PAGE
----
US9833808B1 (en) 2002-04-29 2017-12-05 Dl Technology, Llc Fluid dispense pump with drip prevention mechanism and method for controlling same
US8302821B2 (en) * 2007-12-10 2012-11-06 Panasonic Corporation Paste application device
US20100258591A1 (en) * 2007-12-10 2010-10-14 Panasonic Corporation Paste application device
US20100059552A1 (en) * 2008-09-10 2010-03-11 Gpd Global, Inc. Fluid dispensing valve with a spring plate
US9272303B1 (en) 2009-05-01 2016-03-01 Dl Technology, Llc Material dispense tips and methods for forming the same
US8757511B2 (en) 2010-01-11 2014-06-24 AdvanJet Viscous non-contact jetting method and apparatus
US9457372B2 (en) 2010-01-11 2016-10-04 AdvanJet Viscous non-contact jetting method and apparatus
US9808826B2 (en) 2011-08-26 2017-11-07 Nordson Corporation Modular jetting devices
US9346075B2 (en) 2011-08-26 2016-05-24 Nordson Corporation Modular jetting devices
US9254642B2 (en) 2012-01-19 2016-02-09 AdvanJet Control method and apparatus for dispensing high-quality drops of high-viscosity material
US8789490B2 (en) * 2012-01-20 2014-07-29 Sso Venture Partners, Llc System and method of pointillist painting
US20130189434A1 (en) * 2012-01-20 2013-07-25 John Neal Randall System and Method of Pointillist Painting
US9725225B1 (en) * 2012-02-24 2017-08-08 Dl Technology, Llc Micro-volume dispense pump systems and methods
US9789645B2 (en) 2016-01-26 2017-10-17 Elum Inc. Glue delivery system

Also Published As

Publication number Publication date Type
US9108215B1 (en) 2015-08-18 grant
US8701946B1 (en) 2014-04-22 grant
US9833808B1 (en) 2017-12-05 grant
US6983867B1 (en) 2006-01-10 grant
US8220669B1 (en) 2012-07-17 grant

Similar Documents

Publication Publication Date Title
US4030640A (en) Method and apparatus for dispensing viscous materials
US5931355A (en) Disposable rotary microvalve
US7150724B2 (en) Syringe plunger driver system
US4952205A (en) Pressure infusion device
US4369665A (en) Manually holdable automatic pipette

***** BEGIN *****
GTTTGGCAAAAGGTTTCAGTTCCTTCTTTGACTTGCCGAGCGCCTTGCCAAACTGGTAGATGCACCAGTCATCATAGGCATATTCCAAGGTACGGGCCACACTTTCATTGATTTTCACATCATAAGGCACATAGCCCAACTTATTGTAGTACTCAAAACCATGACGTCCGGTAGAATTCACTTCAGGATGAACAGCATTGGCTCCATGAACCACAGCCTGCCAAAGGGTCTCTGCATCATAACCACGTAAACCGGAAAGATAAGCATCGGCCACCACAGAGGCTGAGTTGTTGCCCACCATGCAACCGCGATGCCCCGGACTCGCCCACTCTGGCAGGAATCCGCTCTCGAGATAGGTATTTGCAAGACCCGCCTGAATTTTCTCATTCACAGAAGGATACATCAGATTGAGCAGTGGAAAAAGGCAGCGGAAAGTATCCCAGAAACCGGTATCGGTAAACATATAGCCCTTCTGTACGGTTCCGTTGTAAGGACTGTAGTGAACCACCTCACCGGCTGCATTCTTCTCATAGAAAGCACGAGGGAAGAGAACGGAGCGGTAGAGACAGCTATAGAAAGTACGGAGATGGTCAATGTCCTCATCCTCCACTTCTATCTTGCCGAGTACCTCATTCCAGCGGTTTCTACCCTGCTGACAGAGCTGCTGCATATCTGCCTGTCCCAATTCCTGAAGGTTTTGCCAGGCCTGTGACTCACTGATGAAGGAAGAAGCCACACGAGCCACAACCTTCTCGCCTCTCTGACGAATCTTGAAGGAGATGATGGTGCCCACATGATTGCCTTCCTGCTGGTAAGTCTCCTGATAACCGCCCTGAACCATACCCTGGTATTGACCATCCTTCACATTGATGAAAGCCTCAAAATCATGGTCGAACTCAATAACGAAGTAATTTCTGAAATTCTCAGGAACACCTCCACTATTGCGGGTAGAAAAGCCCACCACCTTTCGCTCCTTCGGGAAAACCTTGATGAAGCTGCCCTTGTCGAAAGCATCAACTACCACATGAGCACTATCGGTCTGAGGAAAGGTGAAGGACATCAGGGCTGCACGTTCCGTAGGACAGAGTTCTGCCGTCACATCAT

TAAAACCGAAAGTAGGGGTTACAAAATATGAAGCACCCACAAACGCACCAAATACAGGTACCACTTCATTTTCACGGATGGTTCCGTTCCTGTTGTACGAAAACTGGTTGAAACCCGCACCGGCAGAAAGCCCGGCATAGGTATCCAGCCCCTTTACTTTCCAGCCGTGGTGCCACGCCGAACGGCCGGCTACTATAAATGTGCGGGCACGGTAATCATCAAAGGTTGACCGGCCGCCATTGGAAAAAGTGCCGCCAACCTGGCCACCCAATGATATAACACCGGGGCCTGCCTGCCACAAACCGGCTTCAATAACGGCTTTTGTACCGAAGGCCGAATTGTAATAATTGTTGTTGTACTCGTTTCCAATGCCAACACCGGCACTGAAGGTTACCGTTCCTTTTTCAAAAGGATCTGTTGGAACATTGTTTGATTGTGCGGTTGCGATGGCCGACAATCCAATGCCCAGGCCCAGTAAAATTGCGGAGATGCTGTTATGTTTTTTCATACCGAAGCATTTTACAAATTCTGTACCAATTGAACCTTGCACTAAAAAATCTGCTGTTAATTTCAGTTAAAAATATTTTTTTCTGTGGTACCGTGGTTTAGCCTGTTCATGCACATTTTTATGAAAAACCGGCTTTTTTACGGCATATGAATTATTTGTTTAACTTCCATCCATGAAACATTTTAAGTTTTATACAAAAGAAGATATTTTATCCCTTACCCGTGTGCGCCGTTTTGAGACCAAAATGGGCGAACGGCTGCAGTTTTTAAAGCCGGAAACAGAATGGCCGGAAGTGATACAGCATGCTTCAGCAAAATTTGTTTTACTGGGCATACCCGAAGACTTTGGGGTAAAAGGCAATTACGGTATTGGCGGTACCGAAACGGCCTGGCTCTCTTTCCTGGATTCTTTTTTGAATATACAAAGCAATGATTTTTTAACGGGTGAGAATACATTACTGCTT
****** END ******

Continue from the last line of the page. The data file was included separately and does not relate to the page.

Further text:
US5947167A (en) Dispensing assembly with interchangeable cartridge pumps
US4974754A (en) Metering apparatus for metering and delivering fluid or pasty substances and use of said metering apparatus
US5452824A (en) Method and apparatus for dispensing fluid dots
US5195655A (en) Integrated fluid dispense apparatus to reduce contamination
US6299078B1 (en) Dispense tip adapter for fluid pump
US6488180B1 (en) Power operated caulking gun
US7476087B2 (en) Pump controller for precision pumping apparatus
US5605251A (en) Pulseless pump apparatus
US6371339B1 (en) Liquid dispensing system with improved sealing augering screw and method for dispensing
US5323547A (en) Powder paint supply device
US5645114A (en) Dispensing assembly with interchangeable cartridge pumps
US5348585A (en) Liquid dispensing apparatus
US6089407A (en) Electrically powered fluid-dispersing apparatus and a method particularly adapted for hand gun operation
US6085943A (en) Controllable liquid dispensing device
US4784582A (en) Fluid dispensing pump
US5044900A (en) Positive displacement shuttle pump
US5957343A (en) Controllable liquid dispensing device
US6393338B1 (en) Apparatus and control method for accurate rotary peristaltic pump filling
US5927560A (en) Dispensing pump for epoxy encapsulation of integrated circuits
US20060193969A1 (en) Method and apparatus for streaming a viscous material on a substrate

Legal Events

Date Code Title Description
FPAY Fee payment

Year of fee payment: 4

MAFP

Free format text: PAYMENT OF MAINTENANCE FEE, 8TH YR, SMALL ENTITY (ORIGINAL EVENT CODE: M2552)

Year of fee payment: 8